Johnson plays wrong ball, records his first over-par round at Kapalua

Sentry Tournament of Champions Notebook

Dustin Johnson and his caddie walk the second fairway during Friday’s second round of the Sentry Tournament of Champions at the Kapalua Plantation Course. -- The Maui News / MATTHEW THAYER photo

After playing the wrong ball on No. 4 that led to a double-bogey 6, Sentry Tournament of Champions defending champion Dustin Johnson shot his first over-par round at the Plantation Course on Friday.

Johnson, making his ninth appearance here, finished with a 1-over 74 to finish at 5-under 141.

One shot behind leader Kevin Tway after 18 holes, he enters the weekend in a tie for 12th.

After his tee shot on the par-4 fourth landed in the rough, Johnson played the wrong ball — a mistake he discovered after reaching the green. He needed to go back and play the correct ball, and while he completed the hole in three shots, a drop and two-stroke penalty for the incorrect ball resulted in a double bogey.

Johnson arrived this year with a scoring average of 69.00 over 31 rounds here (the 2013 event was limited to three rounds due to weather).

He won last year by eight strokes after finishing at 24-under par. His worst score at Kapalua before Friday was even-par 73, twice — in the third round of 2011 and the final round in 2014.

Voice of Kapalua

Kanoa Leahey is enjoying his role as the official starter at the Sentry Tournament of Champions.

The television play-by-play voice for University of Hawaii men’s and women’s volleyball, men’s and women’s basketball and baseball, is in his second year as the man who introduces the golfers on the first tee.

“This requires you to yell a lot louder than you do when you’re just announcing a game into a headset,” said Leahey, who also does numerous college basketball assignments for ESPN. “No microphone, so it tests the vocal chords a little bit more than even calling a game with a big crowd or something like that. But, yeah, golf itself is sort of a different animal. There’s a different pace to it and different environment.”

HOLDE OF THE DAY: No. 8 / 203 yards • Par 3 / The eighth hole played as the toughest Friday with four birdies, 20 pars, six bogeys, two double bogeys and a triple bogey to play 0.273 strokes over par. For the tournament, No. 8 has seen an ace by Patton Kizzire on Thursday, nine birdies, 40 pars, 12 bogeys, four double bogeys and one triple bogey.

As a Maui resident for the last few years, Leahey added, “I really have felt privileged the last couple of years to be participating in this. To be a part of this event is just an awesome, awesome thing, especially with how good the field is this year. It’s been pretty awesome just to get the opportunity to see up close these guys teeing off and whacking it a mile.”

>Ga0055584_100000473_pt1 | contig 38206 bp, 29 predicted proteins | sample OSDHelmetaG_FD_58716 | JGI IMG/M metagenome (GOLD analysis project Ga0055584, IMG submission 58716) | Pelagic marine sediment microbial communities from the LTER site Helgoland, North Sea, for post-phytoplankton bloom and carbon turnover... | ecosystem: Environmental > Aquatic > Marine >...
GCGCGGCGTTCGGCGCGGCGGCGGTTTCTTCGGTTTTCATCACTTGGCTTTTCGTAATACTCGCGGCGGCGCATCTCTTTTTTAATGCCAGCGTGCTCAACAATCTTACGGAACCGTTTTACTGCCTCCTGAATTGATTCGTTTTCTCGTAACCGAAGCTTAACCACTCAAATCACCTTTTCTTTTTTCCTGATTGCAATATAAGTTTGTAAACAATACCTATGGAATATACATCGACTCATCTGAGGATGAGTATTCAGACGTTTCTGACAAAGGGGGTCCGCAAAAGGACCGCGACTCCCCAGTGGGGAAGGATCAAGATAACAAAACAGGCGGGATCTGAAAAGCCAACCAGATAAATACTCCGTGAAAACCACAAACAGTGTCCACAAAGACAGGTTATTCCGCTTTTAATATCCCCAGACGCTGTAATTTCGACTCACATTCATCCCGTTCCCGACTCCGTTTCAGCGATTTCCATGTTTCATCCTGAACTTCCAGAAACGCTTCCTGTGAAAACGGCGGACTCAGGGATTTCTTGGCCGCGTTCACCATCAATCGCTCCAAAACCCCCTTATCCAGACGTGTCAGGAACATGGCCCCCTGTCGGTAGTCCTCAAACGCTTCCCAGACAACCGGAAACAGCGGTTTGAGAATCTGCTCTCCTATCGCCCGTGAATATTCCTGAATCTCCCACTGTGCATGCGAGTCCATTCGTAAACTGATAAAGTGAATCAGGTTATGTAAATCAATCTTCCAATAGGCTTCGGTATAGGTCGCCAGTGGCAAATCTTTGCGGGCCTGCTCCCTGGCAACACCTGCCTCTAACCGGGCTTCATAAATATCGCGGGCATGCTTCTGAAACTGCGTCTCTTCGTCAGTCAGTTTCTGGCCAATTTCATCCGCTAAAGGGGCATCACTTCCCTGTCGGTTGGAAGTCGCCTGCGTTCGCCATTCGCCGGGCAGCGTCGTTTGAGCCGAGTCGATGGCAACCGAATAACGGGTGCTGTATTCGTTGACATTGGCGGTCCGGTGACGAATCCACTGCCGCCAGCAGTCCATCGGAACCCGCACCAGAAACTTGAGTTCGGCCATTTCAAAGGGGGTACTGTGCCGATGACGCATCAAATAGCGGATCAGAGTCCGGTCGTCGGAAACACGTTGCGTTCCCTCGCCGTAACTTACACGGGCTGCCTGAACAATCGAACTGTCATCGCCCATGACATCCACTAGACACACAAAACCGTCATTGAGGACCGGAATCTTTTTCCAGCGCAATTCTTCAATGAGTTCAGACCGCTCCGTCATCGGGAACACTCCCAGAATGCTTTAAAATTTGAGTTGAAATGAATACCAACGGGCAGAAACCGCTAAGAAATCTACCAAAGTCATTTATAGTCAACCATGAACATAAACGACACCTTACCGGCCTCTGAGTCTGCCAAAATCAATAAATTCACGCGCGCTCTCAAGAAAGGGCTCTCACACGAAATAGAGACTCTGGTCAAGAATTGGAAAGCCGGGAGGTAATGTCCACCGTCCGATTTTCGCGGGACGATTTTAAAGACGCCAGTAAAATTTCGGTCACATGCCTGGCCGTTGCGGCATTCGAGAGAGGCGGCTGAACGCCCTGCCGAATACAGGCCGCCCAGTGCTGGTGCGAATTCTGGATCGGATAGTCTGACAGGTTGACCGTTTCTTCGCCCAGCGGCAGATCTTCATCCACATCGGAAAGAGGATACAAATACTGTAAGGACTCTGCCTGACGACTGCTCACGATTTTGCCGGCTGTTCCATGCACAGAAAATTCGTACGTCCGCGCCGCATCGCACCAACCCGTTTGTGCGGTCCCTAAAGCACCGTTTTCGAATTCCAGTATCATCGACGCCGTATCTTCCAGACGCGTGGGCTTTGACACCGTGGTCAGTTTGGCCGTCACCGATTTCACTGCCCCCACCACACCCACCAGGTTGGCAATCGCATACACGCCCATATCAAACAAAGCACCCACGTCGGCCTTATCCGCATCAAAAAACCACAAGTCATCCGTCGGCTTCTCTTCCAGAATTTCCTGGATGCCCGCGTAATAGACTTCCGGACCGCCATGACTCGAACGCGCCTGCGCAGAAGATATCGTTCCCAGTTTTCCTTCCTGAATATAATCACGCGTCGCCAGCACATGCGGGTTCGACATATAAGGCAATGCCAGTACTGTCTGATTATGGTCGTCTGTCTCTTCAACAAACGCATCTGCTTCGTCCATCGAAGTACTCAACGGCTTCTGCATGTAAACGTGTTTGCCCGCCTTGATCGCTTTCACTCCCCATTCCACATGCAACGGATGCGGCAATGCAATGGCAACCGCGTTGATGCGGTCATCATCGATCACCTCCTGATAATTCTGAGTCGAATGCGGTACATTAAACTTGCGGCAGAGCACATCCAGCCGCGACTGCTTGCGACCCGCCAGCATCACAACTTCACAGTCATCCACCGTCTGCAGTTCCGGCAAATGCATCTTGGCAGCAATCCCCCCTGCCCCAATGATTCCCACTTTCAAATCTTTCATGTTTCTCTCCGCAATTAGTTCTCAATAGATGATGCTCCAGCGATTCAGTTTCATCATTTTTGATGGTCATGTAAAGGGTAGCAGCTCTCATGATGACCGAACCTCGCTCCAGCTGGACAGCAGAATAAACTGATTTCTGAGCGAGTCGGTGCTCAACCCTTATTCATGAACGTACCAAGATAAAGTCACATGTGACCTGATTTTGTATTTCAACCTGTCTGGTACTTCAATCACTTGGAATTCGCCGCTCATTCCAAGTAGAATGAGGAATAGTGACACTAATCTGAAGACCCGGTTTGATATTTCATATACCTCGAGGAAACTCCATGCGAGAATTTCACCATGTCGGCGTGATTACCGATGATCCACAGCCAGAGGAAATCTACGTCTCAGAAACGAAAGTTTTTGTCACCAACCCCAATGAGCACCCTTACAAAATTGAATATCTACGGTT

Hitting them all

Ian Poulter reached every green in regulation on Friday, but needed 33 putts on his way to a 4-under 69.

He is in a tie for eighth at 6-under 140.

Sony Open field set

The deadline to enter next week’s Sony Open came at noon on Friday, and 23 of the 33 golfers competing here are set to play in the PGA Tour’s first full-field event of the year at Waialae Country Club in Honolulu.

The Sony field will also include nine past champions of that event: Jerry Kelley (2002), Vijay Singh (2005), Zach Johnson (2009), Johnson Wagner (2012), Russell Henley (2013), Jimmy Walker (2014 and 2015), Fabian Gomez (2016), Justin Thomas (2017) and Patton Kizzire (2018).

The 10 players competing at Kapalua who will not be in the Sony field are Dustin Johnson, Jason Day, Rory McIlroy, Xander Schauffele, Webb Simpson, Jon Rahm, Aaron Wise, Brooks Koepka, Francesco Molinari and Billy Horschel.

Kevin Na was expected to be in the Sony field, but he has decided not to play after breaking a pinky finger that forced him to withdraw from the Sentry event before teeing off on Thursday.

The Tournament of Champions features seven of the top eight in the Official World Golf Ranking, while the Sony will have just two of the top 10 — No. 4 Thomas and No. 5 Bryson DeChambeau. Six of the top 20 in the OWGR will be in the Sony field.


“It is a good one, but I enjoy seeing different golf courses and playing different places. I think you get a couple practice rounds and you should know it pretty well. Sometimes knowing a golf course too well can be a detriment because you know where the trouble is and you’re focusing on the places not to hit it. And so to be fresh at a golf course sometimes isn’t a bad thing.”

— Rory McIlroy, on his first impression of the Kapalua Plantation Course